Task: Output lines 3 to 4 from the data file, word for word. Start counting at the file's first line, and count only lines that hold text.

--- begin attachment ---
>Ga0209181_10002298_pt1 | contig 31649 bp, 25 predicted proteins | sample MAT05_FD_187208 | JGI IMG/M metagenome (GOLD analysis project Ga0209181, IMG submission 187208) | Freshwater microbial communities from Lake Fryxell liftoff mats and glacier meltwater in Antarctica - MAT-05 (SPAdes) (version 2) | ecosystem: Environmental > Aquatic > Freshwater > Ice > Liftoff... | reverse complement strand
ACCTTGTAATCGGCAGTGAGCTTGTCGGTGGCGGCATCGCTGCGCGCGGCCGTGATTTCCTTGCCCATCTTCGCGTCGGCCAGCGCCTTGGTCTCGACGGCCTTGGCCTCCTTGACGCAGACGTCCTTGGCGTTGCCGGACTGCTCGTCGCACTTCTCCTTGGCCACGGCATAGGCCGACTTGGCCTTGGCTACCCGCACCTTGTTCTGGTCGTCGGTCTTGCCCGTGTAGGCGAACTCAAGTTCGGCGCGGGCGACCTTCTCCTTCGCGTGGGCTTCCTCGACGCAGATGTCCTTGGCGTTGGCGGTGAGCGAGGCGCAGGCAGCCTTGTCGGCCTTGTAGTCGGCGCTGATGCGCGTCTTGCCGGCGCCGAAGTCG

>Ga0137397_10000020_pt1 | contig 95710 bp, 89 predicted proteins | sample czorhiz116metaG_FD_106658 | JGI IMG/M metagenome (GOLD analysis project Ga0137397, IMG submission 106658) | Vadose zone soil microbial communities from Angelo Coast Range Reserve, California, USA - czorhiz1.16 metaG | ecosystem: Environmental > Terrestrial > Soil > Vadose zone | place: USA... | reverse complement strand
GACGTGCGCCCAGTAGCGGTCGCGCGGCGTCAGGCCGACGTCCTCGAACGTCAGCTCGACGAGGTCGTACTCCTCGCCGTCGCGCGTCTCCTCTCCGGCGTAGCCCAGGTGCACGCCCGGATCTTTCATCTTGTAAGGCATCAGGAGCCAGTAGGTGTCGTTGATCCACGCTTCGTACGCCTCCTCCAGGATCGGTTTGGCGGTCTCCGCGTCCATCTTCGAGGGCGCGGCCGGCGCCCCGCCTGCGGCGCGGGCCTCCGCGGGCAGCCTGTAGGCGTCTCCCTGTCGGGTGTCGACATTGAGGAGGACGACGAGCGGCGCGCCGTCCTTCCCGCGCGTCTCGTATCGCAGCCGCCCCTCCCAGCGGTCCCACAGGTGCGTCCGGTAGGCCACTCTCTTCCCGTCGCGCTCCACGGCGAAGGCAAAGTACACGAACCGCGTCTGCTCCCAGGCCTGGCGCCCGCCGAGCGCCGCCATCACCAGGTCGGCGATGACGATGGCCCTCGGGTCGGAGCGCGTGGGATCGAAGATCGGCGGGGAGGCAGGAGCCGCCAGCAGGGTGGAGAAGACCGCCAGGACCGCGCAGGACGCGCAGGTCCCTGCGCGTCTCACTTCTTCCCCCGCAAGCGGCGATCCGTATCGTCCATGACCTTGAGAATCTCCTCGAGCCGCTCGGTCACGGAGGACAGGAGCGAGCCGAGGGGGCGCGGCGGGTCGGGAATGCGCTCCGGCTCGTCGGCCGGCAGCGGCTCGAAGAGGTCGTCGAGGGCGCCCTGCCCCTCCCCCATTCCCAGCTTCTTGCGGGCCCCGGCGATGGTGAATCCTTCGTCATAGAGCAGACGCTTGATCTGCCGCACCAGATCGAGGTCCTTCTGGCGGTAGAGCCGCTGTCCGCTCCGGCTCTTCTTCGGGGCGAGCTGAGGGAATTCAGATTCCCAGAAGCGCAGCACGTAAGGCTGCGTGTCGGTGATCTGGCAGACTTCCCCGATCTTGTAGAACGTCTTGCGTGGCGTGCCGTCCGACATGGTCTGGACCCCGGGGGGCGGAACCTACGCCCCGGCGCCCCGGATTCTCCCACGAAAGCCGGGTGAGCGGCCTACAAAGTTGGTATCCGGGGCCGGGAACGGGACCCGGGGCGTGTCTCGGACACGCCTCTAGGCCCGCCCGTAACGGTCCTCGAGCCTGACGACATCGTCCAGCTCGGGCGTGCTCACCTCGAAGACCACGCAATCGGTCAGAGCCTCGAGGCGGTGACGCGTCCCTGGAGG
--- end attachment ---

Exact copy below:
>Ga0137397_10000020_pt1 | contig 95710 bp, 89 predicted proteins | sample czorhiz116metaG_FD_106658 | JGI IMG/M metagenome (GOLD analysis project Ga0137397, IMG submission 106658) | Vadose zone soil microbial communities from Angelo Coast Range Reserve, California, USA - czorhiz1.16 metaG | ecosystem: Environmental > Terrestrial > Soil > Vadose zone | place: USA... | reverse complement strand
GACGTGCGCCCAGTAGCGGTCGCGCGGCGTCAGGCCGACGTCCTCGAACGTCAGCTCGACGAGGTCGTACTCCTCGCCGTCGCGCGTCTCCTCTCCGGCGTAGCCCAGGTGCACGCCCGGATCTTTCATCTTGTAAGGCATCAGGAGCCAGTAGGTGTCGTTGATCCACGCTTCGTACGCCTCCTCCAGGATCGGTTTGGCGGTCTCCGCGTCCATCTTCGAGGGCGCGGCCGGCGCCCCGCCTGCGGCGCGGGCCTCCGCGGGCAGCCTGTAGGCGTCTCCCTGTCGGGTGTCGACATTGAGGAGGACGACGAGCGGCGCGCCGTCCTTCCCGCGCGTCTCGTATCGCAGCCGCCCCTCCCAGCGGTCCCACAGGTGCGTCCGGTAGGCCACTCTCTTCCCGTCGCGCTCCACGGCGAAGGCAAAGTACACGAACCGCGTCTGCTCCCAGGCCTGGCGCCCGCCGAGCGCCGCCATCACCAGGTCGGCGATGACGATGGCCCTCGGGTCGGAGCGCGTGGGATCGAAGATCGGCGGGGAGGCAGGAGCCGCCAGCAGGGTGGAGAAGACCGCCAGGACCGCGCAGGACGCGCAGGTCCCTGCGCGTCTCACTTCTTCCCCCGCAAGCGGCGATCCGTATCGTCCATGACCTTGAGAATCTCCTCGAGCCGCTCGGTCACGGAGGACAGGAGCGAGCCGAGGGGGCGCGGCGGGTCGGGAATGCGCTCCGGCTCGTCGGCCGGCAGCGGCTCGAAGAGGTCGTCGAGGGCGCCCTGCCCCTCCCCCATTCCCAGCTTCTTGCGGGCCCCGGCGATGGTGAATCCTTCGTCATAGAGCAGACGCTTGATCTGCCGCACCAGATCGAGGTCCTTCTGGCGGTAGAGCCGCTGTCCGCTCCGGCTCTTCTTCGGGGCGAGCTGAGGGAATTCAGATTCCCAGAAGCGCAGCACGTAAGGCTGCGTGTCGGTGATCTGGCAGACTTCCCCGATCTTGTAGAACGTCTTGCGTGGCGTGCCGTCCGACATGGTCTGGACCCCGGGGGGCGGAACCTACGCCCCGGCGCCCCGGATTCTCCCACGAAAGCCGGGTGAGCGGCCTACAAAGTTGGTATCCGGGGCCGGGAACGGGACCCGGGGCGTGTCTCGGACACGCCTCTAGGCCCGCCCGTAACGGTCCTCGAGCCTGACGACATCGTCCAGCTCGGGCGTGCTCACCTCGAAGACCACGCAATCGGTCAGAGCCTCGAGGCGGTGACGCGTCCCTGGAGG